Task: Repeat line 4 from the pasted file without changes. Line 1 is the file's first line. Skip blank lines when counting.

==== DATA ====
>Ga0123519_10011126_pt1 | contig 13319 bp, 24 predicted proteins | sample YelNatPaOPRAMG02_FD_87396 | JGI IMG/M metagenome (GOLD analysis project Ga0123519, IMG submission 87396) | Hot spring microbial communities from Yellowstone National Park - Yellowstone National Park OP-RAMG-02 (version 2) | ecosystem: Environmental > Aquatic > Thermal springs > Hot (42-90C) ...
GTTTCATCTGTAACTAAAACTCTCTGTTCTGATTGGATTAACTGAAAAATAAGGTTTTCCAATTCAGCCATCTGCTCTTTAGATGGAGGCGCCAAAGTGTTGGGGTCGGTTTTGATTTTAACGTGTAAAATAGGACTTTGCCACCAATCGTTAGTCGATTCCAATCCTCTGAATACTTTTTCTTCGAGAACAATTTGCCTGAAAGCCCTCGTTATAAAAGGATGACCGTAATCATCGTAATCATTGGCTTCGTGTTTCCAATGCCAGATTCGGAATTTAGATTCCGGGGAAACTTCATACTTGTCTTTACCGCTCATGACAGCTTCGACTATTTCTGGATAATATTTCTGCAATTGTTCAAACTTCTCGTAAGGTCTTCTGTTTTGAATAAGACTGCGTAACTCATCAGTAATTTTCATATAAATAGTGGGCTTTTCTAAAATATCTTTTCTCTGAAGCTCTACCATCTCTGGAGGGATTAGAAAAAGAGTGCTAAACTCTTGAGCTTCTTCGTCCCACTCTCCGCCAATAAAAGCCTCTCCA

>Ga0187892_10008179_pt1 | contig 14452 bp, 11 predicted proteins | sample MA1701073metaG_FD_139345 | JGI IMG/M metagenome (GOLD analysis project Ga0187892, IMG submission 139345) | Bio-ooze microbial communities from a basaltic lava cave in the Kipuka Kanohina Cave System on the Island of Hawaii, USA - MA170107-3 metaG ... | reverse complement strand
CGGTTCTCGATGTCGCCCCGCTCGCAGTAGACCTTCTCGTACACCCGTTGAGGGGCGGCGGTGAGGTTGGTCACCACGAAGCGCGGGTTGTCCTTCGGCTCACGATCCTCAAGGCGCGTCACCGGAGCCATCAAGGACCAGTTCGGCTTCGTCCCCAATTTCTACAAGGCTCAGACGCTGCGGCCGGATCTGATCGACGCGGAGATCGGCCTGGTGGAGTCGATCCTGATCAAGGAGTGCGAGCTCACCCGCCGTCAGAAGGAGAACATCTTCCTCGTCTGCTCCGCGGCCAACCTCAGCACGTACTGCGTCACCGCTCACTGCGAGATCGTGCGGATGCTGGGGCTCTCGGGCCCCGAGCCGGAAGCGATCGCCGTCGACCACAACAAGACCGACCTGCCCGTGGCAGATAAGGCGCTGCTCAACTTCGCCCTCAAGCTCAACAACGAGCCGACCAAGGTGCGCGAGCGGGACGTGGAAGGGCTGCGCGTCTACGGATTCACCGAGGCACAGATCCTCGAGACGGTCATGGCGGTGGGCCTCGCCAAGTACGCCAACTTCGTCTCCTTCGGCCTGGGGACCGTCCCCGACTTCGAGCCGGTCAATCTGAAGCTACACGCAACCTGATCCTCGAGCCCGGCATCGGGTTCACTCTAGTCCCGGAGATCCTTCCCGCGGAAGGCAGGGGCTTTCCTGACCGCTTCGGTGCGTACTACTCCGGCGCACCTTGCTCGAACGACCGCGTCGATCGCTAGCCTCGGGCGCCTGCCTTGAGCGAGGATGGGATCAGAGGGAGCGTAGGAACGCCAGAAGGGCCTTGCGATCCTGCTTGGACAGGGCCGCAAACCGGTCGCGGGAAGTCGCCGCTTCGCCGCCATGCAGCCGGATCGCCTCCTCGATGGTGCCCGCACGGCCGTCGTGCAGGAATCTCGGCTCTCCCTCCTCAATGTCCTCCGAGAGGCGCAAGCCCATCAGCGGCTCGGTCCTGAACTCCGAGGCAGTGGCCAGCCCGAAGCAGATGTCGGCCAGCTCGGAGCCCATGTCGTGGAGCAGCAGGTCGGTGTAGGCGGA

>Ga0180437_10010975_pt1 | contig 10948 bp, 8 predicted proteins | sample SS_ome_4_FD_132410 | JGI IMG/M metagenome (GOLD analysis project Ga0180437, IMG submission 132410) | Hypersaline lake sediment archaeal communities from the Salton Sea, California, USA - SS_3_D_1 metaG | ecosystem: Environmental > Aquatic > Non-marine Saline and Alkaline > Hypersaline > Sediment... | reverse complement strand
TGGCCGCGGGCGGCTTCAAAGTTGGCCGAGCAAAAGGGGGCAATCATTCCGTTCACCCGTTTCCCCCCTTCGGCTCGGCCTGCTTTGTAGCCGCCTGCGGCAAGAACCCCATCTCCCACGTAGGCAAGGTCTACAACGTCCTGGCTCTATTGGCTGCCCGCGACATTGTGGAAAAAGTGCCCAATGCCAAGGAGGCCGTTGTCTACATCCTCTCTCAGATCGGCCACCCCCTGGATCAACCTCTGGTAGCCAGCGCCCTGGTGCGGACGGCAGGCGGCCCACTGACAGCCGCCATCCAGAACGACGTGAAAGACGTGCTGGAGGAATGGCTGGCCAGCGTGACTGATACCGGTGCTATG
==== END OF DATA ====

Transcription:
CGGTTCTCGATGTCGCCCCGCTCGCAGTAGACCTTCTCGTACACCCGTTGAGGGGCGGCGGTGAGGTTGGTCACCACGAAGCGCGGGTTGTCCTTCGGCTCACGATCCTCAAGGCGCGTCACCGGAGCCATCAAGGACCAGTTCGGCTTCGTCCCCAATTTCTACAAGGCTCAGACGCTGCGGCCGGATCTGATCGACGCGGAGATCGGCCTGGTGGAGTCGATCCTGATCAAGGAGTGCGAGCTCACCCGCCGTCAGAAGGAGAACATCTTCCTCGTCTGCTCCGCGGCCAACCTCAGCACGTACTGCGTCACCGCTCACTGCGAGATCGTGCGGATGCTGGGGCTCTCGGGCCCCGAGCCGGAAGCGATCGCCGTCGACCACAACAAGACCGACCTGCCCGTGGCAGATAAGGCGCTGCTCAACTTCGCCCTCAAGCTCAACAACGAGCCGACCAAGGTGCGCGAGCGGGACGTGGAAGGGCTGCGCGTCTACGGATTCACCGAGGCACAGATCCTCGAGACGGTCATGGCGGTGGGCCTCGCCAAGTACGCCAACTTCGTCTCCTTCGGCCTGGGGACCGTCCCCGACTTCGAGCCGGTCAATCTGAAGCTACACGCAACCTGATCCTCGAGCCCGGCATCGGGTTCACTCTAGTCCCGGAGATCCTTCCCGCGGAAGGCAGGGGCTTTCCTGACCGCTTCGGTGCGTACTACTCCGGCGCACCTTGCTCGAACGACCGCGTCGATCGCTAGCCTCGGGCGCCTGCCTTGAGCGAGGATGGGATCAGAGGGAGCGTAGGAACGCCAGAAGGGCCTTGCGATCCTGCTTGGACAGGGCCGCAAACCGGTCGCGGGAAGTCGCCGCTTCGCCGCCATGCAGCCGGATCGCCTCCTCGATGGTGCCCGCACGGCCGTCGTGCAGGAATCTCGGCTCTCCCTCCTCAATGTCCTCCGAGAGGCGCAAGCCCATCAGCGGCTCGGTCCTGAACTCCGAGGCAGTGGCCAGCCCGAAGCAGATGTCGGCCAGCTCGGAGCCCATGTCGTGGAGCAGCAGGTCGGTGTAGGCGGA